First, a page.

This week brings me to the importance of mindfulness and how to teach your child empathy in this world. Many of our children are over-scheduled, over-stimulated, rely on other things to entertain themselves, & aren’t connected to their true self and what they can give to this world. This is the area that will create a leader. An influence. A philanthropist. Teacher. Mentor. This is a neglected area in education and we need to change this.

Below are my top 5 ways you can teach your child mindfulness and empathy.  You can learn more on what is being done and how you can make the difference after you read my top 5.

1. Have your child write about their day and what they noticed. Consider this part of their “homework”. Get them connected to events in their day and how they may have influenced them. Grab those teaching opportunities when they share with you.

2. Let the quiet and the calm create the colors of their mind. These are necessary to ignite creativity. Let their brains do some magic without relying on other things to give them information. It doesn’t have to be long but let them sit in quiet with nothing else but their brains for 20-30 minutes a day.

3. Allow your child to tell you how they would solve their problem. And how they would do it differently the next time. We are so quick to jump in and solve our children’s problems. Telling them what to do. Then they rely on everyone but themselves to make decisions and problem-solve. They may not have the 100% right answer but give them the opportunity to grow and become confident that they can handle their world.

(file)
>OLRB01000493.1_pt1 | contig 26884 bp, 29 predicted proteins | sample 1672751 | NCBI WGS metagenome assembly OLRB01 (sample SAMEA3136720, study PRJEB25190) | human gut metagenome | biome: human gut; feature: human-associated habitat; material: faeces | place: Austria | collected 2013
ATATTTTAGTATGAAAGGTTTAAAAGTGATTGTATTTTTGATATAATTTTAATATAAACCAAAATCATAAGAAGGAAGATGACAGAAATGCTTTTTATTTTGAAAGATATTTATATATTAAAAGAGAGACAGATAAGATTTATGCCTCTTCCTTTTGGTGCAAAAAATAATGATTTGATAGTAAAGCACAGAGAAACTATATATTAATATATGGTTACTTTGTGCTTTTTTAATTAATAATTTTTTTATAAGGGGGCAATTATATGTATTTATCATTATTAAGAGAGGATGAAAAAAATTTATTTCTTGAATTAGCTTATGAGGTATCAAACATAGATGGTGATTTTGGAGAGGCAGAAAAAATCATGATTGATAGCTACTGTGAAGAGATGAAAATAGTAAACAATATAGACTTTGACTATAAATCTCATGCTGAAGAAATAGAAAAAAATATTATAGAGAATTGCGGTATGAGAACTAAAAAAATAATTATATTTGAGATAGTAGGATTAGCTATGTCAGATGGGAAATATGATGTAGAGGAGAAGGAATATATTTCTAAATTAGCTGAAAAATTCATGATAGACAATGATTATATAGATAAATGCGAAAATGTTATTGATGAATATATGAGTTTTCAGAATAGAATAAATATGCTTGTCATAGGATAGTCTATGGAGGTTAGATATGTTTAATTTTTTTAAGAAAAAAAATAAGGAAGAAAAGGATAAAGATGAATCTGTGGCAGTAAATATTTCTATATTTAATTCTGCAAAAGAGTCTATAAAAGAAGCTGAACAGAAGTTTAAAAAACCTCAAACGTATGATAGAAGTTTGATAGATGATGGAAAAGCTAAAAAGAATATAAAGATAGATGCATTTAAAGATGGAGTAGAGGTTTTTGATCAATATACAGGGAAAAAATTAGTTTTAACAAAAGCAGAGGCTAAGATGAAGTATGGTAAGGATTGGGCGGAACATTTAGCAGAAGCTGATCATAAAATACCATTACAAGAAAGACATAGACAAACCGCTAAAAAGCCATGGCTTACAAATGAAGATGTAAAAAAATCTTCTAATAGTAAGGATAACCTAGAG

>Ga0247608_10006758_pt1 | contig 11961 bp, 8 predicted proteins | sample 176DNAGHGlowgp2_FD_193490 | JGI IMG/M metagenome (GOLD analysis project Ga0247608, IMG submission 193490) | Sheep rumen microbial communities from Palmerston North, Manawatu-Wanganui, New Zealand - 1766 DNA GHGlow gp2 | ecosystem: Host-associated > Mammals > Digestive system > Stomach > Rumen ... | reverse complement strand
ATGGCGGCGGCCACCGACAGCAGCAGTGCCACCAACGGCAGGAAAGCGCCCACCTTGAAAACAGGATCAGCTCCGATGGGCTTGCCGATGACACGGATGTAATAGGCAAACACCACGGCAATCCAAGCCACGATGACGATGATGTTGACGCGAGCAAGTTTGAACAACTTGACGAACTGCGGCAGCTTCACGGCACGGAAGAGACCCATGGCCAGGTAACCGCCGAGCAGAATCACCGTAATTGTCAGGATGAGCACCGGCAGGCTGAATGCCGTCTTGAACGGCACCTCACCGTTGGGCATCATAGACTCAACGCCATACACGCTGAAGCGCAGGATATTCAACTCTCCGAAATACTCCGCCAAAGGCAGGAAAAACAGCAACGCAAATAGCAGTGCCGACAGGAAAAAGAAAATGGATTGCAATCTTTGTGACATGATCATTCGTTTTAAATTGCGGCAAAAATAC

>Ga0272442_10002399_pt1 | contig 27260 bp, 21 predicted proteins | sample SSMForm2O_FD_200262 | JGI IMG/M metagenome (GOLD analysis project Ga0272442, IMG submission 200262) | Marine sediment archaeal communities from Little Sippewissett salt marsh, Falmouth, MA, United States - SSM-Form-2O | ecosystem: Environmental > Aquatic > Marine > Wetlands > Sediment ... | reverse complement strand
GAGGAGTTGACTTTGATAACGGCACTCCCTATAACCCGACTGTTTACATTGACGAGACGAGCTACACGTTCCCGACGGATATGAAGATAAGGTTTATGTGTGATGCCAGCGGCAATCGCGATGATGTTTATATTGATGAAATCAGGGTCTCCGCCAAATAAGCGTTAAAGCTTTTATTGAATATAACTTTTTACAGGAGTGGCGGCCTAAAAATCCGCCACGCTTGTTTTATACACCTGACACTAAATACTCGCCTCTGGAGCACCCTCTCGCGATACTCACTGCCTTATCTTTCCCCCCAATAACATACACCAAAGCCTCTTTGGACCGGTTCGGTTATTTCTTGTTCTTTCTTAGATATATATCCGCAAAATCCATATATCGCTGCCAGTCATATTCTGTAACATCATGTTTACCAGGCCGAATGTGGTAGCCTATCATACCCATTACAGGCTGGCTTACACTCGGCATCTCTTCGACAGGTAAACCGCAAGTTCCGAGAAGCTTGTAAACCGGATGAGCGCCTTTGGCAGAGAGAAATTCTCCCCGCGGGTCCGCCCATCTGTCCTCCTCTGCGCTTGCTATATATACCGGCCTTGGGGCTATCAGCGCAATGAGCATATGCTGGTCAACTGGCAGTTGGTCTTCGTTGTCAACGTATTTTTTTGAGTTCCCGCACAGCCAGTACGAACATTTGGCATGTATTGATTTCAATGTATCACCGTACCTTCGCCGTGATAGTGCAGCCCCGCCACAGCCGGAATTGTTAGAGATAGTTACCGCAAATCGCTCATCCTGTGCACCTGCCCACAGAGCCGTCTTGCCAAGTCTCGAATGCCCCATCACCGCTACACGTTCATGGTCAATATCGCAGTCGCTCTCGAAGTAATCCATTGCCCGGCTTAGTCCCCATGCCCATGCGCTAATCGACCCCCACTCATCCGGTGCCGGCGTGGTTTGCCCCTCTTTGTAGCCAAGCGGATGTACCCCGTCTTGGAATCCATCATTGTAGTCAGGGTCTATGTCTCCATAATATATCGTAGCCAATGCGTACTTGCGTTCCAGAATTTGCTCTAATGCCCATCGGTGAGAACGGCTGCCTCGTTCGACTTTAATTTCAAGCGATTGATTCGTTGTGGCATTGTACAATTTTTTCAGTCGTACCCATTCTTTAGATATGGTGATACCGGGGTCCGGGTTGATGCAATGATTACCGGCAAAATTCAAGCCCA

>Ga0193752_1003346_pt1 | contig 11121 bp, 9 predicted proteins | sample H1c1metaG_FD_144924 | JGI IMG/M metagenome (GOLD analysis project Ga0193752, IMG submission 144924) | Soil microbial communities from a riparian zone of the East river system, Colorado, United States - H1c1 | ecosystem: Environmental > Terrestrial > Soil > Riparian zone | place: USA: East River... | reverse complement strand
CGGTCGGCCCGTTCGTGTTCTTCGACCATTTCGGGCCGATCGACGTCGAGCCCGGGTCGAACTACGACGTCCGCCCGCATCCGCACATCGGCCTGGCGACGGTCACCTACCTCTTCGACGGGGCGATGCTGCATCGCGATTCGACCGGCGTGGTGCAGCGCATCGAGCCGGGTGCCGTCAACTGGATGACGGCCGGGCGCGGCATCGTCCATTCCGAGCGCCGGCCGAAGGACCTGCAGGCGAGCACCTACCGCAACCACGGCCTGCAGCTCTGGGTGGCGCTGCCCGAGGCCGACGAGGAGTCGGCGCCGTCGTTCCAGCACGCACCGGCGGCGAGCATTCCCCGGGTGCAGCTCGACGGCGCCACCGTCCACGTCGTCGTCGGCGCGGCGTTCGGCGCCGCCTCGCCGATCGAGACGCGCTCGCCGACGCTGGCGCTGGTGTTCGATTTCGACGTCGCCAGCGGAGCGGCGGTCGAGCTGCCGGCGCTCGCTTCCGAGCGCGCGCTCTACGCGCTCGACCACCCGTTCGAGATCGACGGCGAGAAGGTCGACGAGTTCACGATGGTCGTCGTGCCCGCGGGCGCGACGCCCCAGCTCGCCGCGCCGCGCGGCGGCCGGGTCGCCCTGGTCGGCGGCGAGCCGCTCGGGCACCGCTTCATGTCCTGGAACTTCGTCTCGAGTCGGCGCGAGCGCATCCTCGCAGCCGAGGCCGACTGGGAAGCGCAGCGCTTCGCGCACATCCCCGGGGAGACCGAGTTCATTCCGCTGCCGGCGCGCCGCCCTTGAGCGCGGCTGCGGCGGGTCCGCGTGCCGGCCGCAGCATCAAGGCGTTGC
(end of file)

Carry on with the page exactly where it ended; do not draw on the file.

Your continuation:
4. Focus: The key to connection. The doorway to mindfulness. The pathway to the present. The light to the world around us. Before bedtime, Brooklyn focuses on a candle flame for 2-5 minutes (she chooses the time) where a chime starts the exercise and a second chime ends it. During that time she is to focus on the flame. The colors she sees, the movement, and anything else that her eyes sees in that flame. It’s a calming exercise full of connection to her brain.

5. Stop and teach your child to observe situations and others around them. When you see a situation around you, let’s say how a person is being treated right by you, take the time to observe with your child and then talk about it together. Don’t tell them what you saw, ask them what they saw and their feelings about it. Would they treat that person the same way? Why? What would they do differently and why? Make sure there is a balance between positive and negative situations you encounter.


Learn more from Goldie Hawn’s mission and organization: where her goal has been putting actual CURRICULUM into the classroom for your children. Watch her 30 minute video all about this and WHY it is her mission here:


It doesn’t have to be all math, science, testing, ranking, and always looking to what the future holds academically. We desperately need to teach our children how to grow their spirit, their connection to their feelings, the confidence to express them, the unique gift of helping others, the desire to give, and the strength to open the doors of compassion towards others.

Simply Yours,

Michelle Mansfield Blog

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